Herman Van Rompuy, the president of the European Council, the body which represents EU leaders, said heads of state and government should abandon taboos as they think about the future of Europe and its economic framework.
"It is not too early to think ahead and to reflect on possible more fundamental changes to economic and monetary union," he wrote in a letter to the 27 EU leaders.
As well as exploring ways of resolving the sovereign debt problems that have torn the economies of Greece, Portugal and Ireland apart and threaten the stability of the euro, the leaders will assess how to stabilize their banking systems.
Spain is a particular concern, with a number of its banks laden with bad debts incurred by excessive lending during a property boom that has long since turned to bust and still has some way yet to go before it touches bottom.
The total amount of bad debt is estimated at more than 180 billion euros ($240 billion), while efforts to recapitalize and restructure the stricken banks have so far fallen short.
One proposal on the table is for the euro zone's rescue funds to be allowed to recapitalize banks directly, rather than having to lend to countries for on-lending to the banks.
But that is another idea with which Germany is uncomfortable, even though Merkel said on Tuesday a way should be found to dismantle banks across borders, a possible nod to a pan-euro-zone bank restructuring scheme.
The formal agenda of Wednesday's meeting is jobs and growth, and specifically three ideas policymakers hope will provide some near-term stimulus to the European economy, which registered no growth in the first quarter of the year and threatens to slip into recession.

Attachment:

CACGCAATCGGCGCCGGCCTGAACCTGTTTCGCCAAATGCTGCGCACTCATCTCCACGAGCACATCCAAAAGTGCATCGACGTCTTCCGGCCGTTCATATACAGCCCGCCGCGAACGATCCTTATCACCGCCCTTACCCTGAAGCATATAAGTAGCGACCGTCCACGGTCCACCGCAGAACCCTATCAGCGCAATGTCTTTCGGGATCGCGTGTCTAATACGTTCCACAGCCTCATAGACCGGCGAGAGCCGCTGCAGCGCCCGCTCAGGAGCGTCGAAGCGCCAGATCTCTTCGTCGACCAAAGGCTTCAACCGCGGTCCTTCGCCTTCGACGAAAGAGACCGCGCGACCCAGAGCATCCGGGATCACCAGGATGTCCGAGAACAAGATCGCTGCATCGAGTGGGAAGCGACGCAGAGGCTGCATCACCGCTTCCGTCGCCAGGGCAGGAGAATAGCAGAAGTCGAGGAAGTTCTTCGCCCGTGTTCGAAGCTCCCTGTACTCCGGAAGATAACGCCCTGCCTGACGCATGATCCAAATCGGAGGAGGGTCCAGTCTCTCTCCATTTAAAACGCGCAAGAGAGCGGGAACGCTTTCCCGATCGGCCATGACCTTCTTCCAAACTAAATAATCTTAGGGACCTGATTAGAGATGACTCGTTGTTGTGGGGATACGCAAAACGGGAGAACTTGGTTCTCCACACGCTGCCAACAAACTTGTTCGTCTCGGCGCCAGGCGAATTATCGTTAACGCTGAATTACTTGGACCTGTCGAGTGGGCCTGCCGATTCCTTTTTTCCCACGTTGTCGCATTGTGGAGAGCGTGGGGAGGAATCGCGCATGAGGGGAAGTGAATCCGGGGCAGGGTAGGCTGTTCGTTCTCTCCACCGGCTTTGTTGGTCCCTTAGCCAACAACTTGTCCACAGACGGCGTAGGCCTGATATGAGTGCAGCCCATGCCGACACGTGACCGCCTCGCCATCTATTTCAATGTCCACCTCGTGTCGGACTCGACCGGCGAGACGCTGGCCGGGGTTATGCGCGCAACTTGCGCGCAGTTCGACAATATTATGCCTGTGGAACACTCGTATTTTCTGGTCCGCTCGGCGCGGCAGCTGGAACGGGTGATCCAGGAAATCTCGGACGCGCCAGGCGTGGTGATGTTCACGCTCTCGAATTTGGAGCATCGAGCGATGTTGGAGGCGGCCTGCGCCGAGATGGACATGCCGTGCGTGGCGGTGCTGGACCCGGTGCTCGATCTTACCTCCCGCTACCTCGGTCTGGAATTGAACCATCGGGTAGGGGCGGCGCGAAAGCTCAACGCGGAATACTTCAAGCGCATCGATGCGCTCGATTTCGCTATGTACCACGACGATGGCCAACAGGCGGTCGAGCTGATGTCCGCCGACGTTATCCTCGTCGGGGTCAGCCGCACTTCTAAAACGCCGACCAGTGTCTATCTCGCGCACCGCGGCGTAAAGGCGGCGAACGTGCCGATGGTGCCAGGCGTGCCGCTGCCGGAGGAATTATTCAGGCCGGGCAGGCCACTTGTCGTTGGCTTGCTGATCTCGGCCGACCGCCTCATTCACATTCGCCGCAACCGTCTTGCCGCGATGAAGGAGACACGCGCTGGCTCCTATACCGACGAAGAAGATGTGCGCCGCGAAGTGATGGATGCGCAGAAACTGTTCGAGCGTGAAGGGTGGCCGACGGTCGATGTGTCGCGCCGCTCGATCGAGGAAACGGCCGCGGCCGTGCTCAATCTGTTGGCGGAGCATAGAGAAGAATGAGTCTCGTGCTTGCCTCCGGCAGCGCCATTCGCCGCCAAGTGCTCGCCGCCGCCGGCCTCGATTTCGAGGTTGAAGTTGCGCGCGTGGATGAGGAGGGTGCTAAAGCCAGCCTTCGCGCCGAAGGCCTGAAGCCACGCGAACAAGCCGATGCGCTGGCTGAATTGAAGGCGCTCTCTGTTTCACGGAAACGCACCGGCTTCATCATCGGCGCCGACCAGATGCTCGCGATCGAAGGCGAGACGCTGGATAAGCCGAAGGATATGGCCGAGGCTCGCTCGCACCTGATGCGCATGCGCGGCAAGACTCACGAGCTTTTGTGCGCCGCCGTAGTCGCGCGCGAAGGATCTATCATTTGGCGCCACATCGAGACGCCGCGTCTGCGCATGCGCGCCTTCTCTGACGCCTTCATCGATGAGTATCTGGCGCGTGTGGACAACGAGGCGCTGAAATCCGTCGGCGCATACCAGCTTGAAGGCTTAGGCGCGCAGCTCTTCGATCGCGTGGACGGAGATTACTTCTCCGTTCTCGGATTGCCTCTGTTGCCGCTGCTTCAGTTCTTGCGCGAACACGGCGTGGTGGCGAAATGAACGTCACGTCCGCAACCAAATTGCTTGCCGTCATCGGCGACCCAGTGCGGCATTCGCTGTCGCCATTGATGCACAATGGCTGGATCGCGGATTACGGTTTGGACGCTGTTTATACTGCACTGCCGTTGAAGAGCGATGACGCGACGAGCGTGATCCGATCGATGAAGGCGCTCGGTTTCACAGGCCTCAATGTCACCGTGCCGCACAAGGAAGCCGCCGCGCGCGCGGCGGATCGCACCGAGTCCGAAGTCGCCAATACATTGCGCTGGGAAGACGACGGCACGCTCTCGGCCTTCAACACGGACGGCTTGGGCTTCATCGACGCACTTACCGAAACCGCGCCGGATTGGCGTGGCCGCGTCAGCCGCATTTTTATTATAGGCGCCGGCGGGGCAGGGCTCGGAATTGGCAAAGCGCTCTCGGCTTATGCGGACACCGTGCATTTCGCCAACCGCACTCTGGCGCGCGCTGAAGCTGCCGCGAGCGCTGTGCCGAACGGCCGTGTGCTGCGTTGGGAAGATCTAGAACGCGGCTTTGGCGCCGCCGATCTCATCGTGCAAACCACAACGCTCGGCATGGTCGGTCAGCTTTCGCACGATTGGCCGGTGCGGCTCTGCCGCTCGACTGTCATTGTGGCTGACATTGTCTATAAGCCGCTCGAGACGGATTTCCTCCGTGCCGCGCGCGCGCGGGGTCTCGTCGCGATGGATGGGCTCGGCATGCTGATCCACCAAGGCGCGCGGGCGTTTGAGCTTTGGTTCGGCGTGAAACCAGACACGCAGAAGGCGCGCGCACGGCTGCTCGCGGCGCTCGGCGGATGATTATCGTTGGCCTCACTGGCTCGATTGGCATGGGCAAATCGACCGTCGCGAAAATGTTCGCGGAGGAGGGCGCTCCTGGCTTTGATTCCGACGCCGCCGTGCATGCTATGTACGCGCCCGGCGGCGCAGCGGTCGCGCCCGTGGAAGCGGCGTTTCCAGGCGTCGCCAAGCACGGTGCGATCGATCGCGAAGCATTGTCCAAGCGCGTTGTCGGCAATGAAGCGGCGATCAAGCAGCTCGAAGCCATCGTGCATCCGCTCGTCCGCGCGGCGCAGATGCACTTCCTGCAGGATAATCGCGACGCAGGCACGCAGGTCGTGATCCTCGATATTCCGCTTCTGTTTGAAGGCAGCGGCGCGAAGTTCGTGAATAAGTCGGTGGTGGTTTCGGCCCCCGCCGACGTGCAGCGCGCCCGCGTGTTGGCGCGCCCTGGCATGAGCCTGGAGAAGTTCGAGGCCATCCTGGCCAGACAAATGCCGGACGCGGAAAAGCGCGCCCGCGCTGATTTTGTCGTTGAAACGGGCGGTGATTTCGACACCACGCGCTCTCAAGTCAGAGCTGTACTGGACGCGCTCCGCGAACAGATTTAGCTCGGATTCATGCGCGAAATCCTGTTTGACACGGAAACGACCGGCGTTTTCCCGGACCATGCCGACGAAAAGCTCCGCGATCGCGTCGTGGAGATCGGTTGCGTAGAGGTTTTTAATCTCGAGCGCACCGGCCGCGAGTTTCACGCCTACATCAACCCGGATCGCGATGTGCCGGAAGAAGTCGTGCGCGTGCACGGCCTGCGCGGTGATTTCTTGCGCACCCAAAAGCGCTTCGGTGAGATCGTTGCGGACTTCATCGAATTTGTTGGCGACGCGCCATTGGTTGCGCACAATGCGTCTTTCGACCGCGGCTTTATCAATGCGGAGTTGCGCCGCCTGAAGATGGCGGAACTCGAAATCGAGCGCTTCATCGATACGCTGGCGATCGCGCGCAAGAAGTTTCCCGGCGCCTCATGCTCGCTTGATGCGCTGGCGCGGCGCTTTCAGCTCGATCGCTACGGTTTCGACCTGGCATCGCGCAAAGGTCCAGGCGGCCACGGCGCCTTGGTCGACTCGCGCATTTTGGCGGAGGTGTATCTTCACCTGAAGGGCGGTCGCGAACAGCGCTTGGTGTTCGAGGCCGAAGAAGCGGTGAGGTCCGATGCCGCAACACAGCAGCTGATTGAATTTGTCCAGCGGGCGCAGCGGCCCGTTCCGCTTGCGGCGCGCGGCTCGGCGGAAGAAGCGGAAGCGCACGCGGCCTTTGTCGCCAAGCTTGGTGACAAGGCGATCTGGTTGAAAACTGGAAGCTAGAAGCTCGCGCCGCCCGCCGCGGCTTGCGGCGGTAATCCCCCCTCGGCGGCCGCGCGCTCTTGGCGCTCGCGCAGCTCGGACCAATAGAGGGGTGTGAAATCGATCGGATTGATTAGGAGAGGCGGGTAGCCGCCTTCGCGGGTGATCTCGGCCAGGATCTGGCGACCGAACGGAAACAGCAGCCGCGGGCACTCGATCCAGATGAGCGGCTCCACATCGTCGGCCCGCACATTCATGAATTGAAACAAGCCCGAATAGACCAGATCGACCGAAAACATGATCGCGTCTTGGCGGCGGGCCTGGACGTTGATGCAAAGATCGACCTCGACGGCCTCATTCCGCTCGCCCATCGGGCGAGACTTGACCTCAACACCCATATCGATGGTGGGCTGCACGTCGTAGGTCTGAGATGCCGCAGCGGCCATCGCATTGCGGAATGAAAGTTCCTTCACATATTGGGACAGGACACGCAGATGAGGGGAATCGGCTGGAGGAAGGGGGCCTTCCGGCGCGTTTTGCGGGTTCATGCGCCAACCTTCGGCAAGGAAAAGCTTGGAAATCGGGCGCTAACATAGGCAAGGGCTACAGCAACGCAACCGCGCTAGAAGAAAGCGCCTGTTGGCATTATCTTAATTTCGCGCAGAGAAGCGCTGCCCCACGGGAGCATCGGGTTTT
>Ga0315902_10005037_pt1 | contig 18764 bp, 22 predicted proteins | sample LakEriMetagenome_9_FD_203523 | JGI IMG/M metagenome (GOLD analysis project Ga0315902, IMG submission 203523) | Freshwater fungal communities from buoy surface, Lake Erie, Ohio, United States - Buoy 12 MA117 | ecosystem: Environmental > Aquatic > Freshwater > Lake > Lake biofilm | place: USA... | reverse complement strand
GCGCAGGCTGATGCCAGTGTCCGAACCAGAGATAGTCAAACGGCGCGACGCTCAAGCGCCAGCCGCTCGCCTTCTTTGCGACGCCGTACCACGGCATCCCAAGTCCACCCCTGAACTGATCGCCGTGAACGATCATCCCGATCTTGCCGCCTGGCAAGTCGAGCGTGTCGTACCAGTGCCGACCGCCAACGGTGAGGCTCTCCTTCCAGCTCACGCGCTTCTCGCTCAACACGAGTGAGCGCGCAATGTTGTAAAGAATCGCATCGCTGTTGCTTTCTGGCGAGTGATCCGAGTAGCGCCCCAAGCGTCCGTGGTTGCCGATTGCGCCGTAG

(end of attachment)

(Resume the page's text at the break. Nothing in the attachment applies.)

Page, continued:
On Tuesday, agreement was reached with the European Parliament on 'project bonds', instruments backed by the EU budget that can be used to finance energy, transport and telecoms projects alongside private sector investment.
A pilot programme, using EU capital of 230 million euros, will run until 2013 and if successful could lead to up to 4.6 billion euros of new investment, EU officials say.
There is also a proposal to double the paid-in capital of the European Investment Bank, the EU's co-financing arm, to a little over 20 billion euros. That would increase its leverage and could eventually release up to 180 billion euros for investment in infrastructure.
Agreement on that proposal could be reached by the June 28-29 summit, but there remains opposition from some member states concerned that the EIB's strong track record could be undermined if money is thrown at bad projects.
The third initiative is to redirect EU structural funds - money from the EU's multi-year budget used to help poorer countries improve their infrastructure - to other areas where it might reap more immediate growth rewards.
The figures remain vague, and even if all three proposals were to be activated quickly - economists and analysts are not convinced that would provide a sufficient shot in the arm to the euro zone and wider EU economy.
(Additional reporting by Jan Strupczewski in Brussels, Julien Toyer in Madrid and Catherine Bremer in Paris; Editing by Mike Peacock)